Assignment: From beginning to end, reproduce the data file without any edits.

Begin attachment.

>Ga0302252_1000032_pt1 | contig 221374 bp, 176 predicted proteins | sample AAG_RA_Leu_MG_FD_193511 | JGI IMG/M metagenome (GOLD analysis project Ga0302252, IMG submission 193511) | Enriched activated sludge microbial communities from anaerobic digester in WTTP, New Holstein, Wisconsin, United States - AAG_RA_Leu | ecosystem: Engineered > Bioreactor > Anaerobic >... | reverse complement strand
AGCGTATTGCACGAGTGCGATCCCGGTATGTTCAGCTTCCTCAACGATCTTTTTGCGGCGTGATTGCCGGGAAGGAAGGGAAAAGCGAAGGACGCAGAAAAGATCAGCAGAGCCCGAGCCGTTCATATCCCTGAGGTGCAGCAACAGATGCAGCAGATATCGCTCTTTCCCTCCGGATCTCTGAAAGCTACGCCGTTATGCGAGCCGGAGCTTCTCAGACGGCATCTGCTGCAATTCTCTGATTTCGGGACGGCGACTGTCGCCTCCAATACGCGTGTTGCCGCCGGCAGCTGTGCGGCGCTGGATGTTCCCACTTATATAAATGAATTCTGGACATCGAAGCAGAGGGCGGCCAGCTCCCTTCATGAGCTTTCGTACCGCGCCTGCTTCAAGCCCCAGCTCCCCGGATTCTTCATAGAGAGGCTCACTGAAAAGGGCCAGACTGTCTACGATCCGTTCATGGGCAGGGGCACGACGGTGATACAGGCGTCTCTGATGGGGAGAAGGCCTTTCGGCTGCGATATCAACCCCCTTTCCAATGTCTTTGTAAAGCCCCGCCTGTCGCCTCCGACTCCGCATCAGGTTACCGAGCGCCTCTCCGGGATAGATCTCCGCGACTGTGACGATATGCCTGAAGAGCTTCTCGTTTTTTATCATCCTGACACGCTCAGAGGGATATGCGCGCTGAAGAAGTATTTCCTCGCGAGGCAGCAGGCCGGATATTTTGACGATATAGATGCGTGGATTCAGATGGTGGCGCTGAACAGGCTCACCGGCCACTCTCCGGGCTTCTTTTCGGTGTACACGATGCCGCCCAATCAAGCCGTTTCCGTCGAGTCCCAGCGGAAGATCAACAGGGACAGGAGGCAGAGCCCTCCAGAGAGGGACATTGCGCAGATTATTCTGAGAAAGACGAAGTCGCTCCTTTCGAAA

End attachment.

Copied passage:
>Ga0302252_1000032_pt1 | contig 221374 bp, 176 predicted proteins | sample AAG_RA_Leu_MG_FD_193511 | JGI IMG/M metagenome (GOLD analysis project Ga0302252, IMG submission 193511) | Enriched activated sludge microbial communities from anaerobic digester in WTTP, New Holstein, Wisconsin, United States - AAG_RA_Leu | ecosystem: Engineered > Bioreactor > Anaerobic >... | reverse complement strand
AGCGTATTGCACGAGTGCGATCCCGGTATGTTCAGCTTCCTCAACGATCTTTTTGCGGCGTGATTGCCGGGAAGGAAGGGAAAAGCGAAGGACGCAGAAAAGATCAGCAGAGCCCGAGCCGTTCATATCCCTGAGGTGCAGCAACAGATGCAGCAGATATCGCTCTTTCCCTCCGGATCTCTGAAAGCTACGCCGTTATGCGAGCCGGAGCTTCTCAGACGGCATCTGCTGCAATTCTCTGATTTCGGGACGGCGACTGTCGCCTCCAATACGCGTGTTGCCGCCGGCAGCTGTGCGGCGCTGGATGTTCCCACTTATATAAATGAATTCTGGACATCGAAGCAGAGGGCGGCCAGCTCCCTTCATGAGCTTTCGTACCGCGCCTGCTTCAAGCCCCAGCTCCCCGGATTCTTCATAGAGAGGCTCACTGAAAAGGGCCAGACTGTCTACGATCCGTTCATGGGCAGGGGCACGACGGTGATACAGGCGTCTCTGATGGGGAGAAGGCCTTTCGGCTGCGATATCAACCCCCTTTCCAATGTCTTTGTAAAGCCCCGCCTGTCGCCTCCGACTCCGCATCAGGTTACCGAGCGCCTCTCCGGGATAGATCTCCGCGACTGTGACGATATGCCTGAAGAGCTTCTCGTTTTTTATCATCCTGACACGCTCAGAGGGATATGCGCGCTGAAGAAGTATTTCCTCGCGAGGCAGCAGGCCGGATATTTTGACGATATAGATGCGTGGATTCAGATGGTGGCGCTGAACAGGCTCACCGGCCACTCTCCGGGCTTCTTTTCGGTGTACACGATGCCGCCCAATCAAGCCGTTTCCGTCGAGTCCCAGCGGAAGATCAACAGGGACAGGAGGCAGAGCCCTCCAGAGAGGGACATTGCGCAGATTATTCTGAGAAAGACGAAGTCGCTCCTTTCGAAA